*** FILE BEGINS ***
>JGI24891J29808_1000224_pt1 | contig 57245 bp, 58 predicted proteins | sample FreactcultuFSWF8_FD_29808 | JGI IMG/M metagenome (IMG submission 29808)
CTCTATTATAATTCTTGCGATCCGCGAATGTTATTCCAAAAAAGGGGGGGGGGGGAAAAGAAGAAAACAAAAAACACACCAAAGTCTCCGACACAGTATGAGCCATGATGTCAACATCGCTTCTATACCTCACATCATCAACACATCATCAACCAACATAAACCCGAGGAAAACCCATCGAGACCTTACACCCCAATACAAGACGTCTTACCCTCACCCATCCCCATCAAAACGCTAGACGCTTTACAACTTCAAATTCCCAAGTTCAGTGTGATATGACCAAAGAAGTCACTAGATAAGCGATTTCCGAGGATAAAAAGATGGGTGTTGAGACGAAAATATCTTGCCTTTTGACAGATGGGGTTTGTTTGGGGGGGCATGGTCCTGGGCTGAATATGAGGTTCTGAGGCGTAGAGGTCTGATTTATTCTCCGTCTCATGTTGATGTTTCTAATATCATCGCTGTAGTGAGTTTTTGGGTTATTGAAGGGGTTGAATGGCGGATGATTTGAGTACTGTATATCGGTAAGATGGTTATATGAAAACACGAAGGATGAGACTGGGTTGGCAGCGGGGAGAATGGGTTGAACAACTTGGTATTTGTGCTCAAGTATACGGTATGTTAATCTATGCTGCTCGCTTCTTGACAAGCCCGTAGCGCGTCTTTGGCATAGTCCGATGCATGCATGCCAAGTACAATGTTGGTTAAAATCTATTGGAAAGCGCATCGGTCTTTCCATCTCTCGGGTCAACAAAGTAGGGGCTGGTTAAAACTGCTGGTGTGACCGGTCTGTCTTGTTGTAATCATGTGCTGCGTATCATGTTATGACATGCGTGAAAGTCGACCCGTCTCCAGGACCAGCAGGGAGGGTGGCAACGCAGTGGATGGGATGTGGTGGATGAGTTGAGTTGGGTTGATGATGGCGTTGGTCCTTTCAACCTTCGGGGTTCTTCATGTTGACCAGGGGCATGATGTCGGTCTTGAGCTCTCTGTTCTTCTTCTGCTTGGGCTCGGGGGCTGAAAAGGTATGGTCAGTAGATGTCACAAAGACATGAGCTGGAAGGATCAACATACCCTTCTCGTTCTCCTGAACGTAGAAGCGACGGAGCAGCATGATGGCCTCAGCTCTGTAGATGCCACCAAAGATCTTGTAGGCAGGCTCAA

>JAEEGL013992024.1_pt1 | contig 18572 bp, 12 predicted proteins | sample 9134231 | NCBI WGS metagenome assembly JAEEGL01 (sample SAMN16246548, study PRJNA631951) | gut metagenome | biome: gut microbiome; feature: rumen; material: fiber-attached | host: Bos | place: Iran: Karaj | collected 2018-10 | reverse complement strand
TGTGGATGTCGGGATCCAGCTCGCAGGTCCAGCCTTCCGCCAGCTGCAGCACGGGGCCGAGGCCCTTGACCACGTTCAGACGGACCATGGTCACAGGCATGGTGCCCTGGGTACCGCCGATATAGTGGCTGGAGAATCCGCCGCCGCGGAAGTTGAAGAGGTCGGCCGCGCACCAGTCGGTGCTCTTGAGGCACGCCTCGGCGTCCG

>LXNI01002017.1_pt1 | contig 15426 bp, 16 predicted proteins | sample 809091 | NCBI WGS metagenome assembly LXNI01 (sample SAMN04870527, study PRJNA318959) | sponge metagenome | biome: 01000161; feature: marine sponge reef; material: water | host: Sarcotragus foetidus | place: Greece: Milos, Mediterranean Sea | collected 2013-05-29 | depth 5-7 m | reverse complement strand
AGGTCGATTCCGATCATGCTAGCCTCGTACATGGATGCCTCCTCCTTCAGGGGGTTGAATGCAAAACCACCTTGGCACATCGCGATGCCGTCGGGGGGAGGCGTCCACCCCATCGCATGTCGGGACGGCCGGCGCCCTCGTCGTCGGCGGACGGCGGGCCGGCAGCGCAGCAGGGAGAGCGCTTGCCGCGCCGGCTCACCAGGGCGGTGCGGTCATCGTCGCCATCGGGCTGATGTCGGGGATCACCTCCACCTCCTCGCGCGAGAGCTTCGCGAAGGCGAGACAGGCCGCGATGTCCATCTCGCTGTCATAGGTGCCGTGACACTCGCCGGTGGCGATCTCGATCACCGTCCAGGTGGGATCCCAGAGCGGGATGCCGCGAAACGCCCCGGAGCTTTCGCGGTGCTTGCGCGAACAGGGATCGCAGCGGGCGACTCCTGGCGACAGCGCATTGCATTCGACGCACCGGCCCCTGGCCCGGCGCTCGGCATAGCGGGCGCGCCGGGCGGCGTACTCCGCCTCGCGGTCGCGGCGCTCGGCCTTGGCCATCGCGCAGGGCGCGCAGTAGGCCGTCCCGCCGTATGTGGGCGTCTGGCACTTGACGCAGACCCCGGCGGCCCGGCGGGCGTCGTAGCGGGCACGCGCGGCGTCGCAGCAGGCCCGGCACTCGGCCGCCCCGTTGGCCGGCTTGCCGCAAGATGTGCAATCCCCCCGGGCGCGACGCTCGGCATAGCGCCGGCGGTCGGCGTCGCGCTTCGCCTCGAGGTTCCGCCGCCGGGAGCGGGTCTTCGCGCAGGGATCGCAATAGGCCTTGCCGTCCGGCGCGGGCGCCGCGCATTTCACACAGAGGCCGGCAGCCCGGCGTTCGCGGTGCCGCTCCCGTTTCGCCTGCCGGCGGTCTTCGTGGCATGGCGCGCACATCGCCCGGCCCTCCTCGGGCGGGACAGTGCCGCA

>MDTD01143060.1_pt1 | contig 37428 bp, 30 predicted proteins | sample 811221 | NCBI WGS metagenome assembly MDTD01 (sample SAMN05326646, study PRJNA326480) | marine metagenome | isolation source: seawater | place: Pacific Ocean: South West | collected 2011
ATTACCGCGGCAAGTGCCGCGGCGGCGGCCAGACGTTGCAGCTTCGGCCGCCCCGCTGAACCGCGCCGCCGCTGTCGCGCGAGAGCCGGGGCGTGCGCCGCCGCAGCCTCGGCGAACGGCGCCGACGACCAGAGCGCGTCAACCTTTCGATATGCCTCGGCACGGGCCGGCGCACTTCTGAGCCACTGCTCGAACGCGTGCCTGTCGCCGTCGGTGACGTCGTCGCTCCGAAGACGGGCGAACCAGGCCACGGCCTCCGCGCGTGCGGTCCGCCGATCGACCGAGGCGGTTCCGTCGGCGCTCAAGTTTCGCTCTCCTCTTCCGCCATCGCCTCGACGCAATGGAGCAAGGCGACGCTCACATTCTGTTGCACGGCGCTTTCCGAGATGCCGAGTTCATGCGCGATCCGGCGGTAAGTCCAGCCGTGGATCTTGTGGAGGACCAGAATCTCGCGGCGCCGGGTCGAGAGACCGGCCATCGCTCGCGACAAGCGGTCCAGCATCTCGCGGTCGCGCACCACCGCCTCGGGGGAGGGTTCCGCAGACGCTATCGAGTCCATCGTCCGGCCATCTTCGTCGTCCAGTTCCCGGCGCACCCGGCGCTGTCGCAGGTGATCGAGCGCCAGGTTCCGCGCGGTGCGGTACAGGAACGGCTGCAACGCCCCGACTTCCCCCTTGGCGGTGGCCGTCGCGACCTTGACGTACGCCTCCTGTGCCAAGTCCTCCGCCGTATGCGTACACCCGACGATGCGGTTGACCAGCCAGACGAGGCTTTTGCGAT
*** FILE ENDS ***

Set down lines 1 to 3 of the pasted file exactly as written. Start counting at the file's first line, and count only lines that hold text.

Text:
>JGI24891J29808_1000224_pt1 | contig 57245 bp, 58 predicted proteins | sample FreactcultuFSWF8_FD_29808 | JGI IMG/M metagenome (IMG submission 29808)
CTCTATTATAATTCTTGCGATCCGCGAATGTTATTCCAAAAAAGGGGGGGGGGGGAAAAGAAGAAAACAAAAAACACACCAAAGTCTCCGACACAGTATGAGCCATGATGTCAACATCGCTTCTATACCTCACATCATCAACACATCATCAACCAACATAAACCCGAGGAAAACCCATCGAGACCTTACACCCCAATACAAGACGTCTTACCCTCACCCATCCCCATCAAAACGCTAGACGCTTTACAACTTCAAATTCCCAAGTTCAGTGTGATATGACCAAAGAAGTCACTAGATAAGCGATTTCCGAGGATAAAAAGATGGGTGTTGAGACGAAAATATCTTGCCTTTTGACAGATGGGGTTTGTTTGGGGGGGCATGGTCCTGGGCTGAATATGAGGTTCTGAGGCGTAGAGGTCTGATTTATTCTCCGTCTCATGTTGATGTTTCTAATATCATCGCTGTAGTGAGTTTTTGGGTTATTGAAGGGGTTGAATGGCGGATGATTTGAGTACTGTATATCGGTAAGATGGTTATATGAAAACACGAAGGATGAGACTGGGTTGGCAGCGGGGAGAATGGGTTGAACAACTTGGTATTTGTGCTCAAGTATACGGTATGTTAATCTATGCTGCTCGCTTCTTGACAAGCCCGTAGCGCGTCTTTGGCATAGTCCGATGCATGCATGCCAAGTACAATGTTGGTTAAAATCTATTGGAAAGCGCATCGGTCTTTCCATCTCTCGGGTCAACAAAGTAGGGGCTGGTTAAAACTGCTGGTGTGACCGGTCTGTCTTGTTGTAATCATGTGCTGCGTATCATGTTATGACATGCGTGAAAGTCGACCCGTCTCCAGGACCAGCAGGGAGGGTGGCAACGCAGTGGATGGGATGTGGTGGATGAGTTGAGTTGGGTTGATGATGGCGTTGGTCCTTTCAACCTTCGGGGTTCTTCATGTTGACCAGGGGCATGATGTCGGTCTTGAGCTCTCTGTTCTTCTTCTGCTTGGGCTCGGGGGCTGAAAAGGTATGGTCAGTAGATGTCACAAAGACATGAGCTGGAAGGATCAACATACCCTTCTCGTTCTCCTGAACGTAGAAGCGACGGAGCAGCATGATGGCCTCAGCTCTGTAGATGCCACCAAAGATCTTGTAGGCAGGCTCAA

>JAEEGL013992024.1_pt1 | contig 18572 bp, 12 predicted proteins | sample 9134231 | NCBI WGS metagenome assembly JAEEGL01 (sample SAMN16246548, study PRJNA631951) | gut metagenome | biome: gut microbiome; feature: rumen; material: fiber-attached | host: Bos | place: Iran: Karaj | collected 2018-10 | reverse complement strand